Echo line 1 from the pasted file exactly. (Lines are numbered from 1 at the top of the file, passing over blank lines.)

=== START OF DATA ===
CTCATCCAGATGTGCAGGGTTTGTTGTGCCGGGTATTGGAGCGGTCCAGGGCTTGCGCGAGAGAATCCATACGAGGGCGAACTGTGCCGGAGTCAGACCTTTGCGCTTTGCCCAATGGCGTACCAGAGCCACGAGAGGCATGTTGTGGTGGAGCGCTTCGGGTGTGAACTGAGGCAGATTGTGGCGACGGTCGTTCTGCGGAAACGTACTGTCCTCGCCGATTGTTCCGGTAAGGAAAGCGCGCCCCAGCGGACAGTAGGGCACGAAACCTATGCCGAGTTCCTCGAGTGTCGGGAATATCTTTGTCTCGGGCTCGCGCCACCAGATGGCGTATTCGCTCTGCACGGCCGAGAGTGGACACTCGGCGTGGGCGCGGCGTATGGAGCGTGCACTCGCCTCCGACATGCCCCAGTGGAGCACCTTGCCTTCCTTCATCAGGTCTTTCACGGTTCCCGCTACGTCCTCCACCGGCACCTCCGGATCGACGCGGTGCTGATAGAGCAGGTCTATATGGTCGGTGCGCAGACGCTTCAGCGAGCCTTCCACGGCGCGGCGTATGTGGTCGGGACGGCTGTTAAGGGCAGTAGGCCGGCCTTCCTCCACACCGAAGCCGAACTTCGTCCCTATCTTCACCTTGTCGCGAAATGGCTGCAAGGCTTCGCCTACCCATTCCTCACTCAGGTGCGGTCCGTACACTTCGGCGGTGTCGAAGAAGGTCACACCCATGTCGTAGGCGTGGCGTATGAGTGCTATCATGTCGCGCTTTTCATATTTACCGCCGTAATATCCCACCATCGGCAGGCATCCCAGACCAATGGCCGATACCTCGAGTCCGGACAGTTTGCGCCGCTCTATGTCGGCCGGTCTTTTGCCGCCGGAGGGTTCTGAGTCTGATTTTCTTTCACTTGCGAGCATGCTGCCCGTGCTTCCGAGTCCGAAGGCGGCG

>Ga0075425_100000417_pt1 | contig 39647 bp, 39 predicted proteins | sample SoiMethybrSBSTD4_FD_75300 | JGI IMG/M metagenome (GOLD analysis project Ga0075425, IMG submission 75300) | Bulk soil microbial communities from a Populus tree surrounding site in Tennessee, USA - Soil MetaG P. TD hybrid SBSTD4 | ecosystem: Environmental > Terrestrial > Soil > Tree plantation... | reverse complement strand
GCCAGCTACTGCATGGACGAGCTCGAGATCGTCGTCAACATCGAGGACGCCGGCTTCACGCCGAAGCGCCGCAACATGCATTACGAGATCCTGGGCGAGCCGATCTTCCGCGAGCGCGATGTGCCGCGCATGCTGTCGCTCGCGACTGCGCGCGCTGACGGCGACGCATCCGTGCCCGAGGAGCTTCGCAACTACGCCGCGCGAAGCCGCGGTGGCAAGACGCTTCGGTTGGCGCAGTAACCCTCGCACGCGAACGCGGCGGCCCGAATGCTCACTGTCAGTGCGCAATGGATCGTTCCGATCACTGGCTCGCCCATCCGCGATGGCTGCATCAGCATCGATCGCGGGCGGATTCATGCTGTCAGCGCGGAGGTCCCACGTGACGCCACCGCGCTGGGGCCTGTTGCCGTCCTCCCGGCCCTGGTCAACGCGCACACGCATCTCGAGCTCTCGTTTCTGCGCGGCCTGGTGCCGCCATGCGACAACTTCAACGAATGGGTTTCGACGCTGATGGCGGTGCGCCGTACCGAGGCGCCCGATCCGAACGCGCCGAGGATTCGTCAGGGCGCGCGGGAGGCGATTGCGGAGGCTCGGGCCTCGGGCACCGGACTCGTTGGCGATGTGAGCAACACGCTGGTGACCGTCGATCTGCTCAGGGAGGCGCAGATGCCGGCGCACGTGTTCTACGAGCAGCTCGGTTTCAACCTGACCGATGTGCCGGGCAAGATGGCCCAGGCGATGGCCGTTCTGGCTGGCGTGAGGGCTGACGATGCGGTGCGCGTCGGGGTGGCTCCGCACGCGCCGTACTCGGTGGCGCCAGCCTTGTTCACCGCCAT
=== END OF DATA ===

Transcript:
CTCATCCAGATGTGCAGGGTTTGTTGTGCCGGGTATTGGAGCGGTCCAGGGCTTGCGCGAGAGAATCCATACGAGGGCGAACTGTGCCGGAGTCAGACCTTTGCGCTTTGCCCAATGGCGTACCAGAGCCACGAGAGGCATGTTGTGGTGGAGCGCTTCGGGTGTGAACTGAGGCAGATTGTGGCGACGGTCGTTCTGCGGAAACGTACTGTCCTCGCCGATTGTTCCGGTAAGGAAAGCGCGCCCCAGCGGACAGTAGGGCACGAAACCTATGCCGAGTTCCTCGAGTGTCGGGAATATCTTTGTCTCGGGCTCGCGCCACCAGATGGCGTATTCGCTCTGCACGGCCGAGAGTGGACACTCGGCGTGGGCGCGGCGTATGGAGCGTGCACTCGCCTCCGACATGCCCCAGTGGAGCACCTTGCCTTCCTTCATCAGGTCTTTCACGGTTCCCGCTACGTCCTCCACCGGCACCTCCGGATCGACGCGGTGCTGATAGAGCAGGTCTATATGGTCGGTGCGCAGACGCTTCAGCGAGCCTTCCACGGCGCGGCGTATGTGGTCGGGACGGCTGTTAAGGGCAGTAGGCCGGCCTTCCTCCACACCGAAGCCGAACTTCGTCCCTATCTTCACCTTGTCGCGAAATGGCTGCAAGGCTTCGCCTACCCATTCCTCACTCAGGTGCGGTCCGTACACTTCGGCGGTGTCGAAGAAGGTCACACCCATGTCGTAGGCGTGGCGTATGAGTGCTATCATGTCGCGCTTTTCATATTTACCGCCGTAATATCCCACCATCGGCAGGCATCCCAGACCAATGGCCGATACCTCGAGTCCGGACAGTTTGCGCCGCTCTATGTCGGCCGGTCTTTTGCCGCCGGAGGGTTCTGAGTCTGATTTTCTTTCACTTGCGAGCATGCTGCCCGTGCTTCCGAGTCCGAAGGCGGCG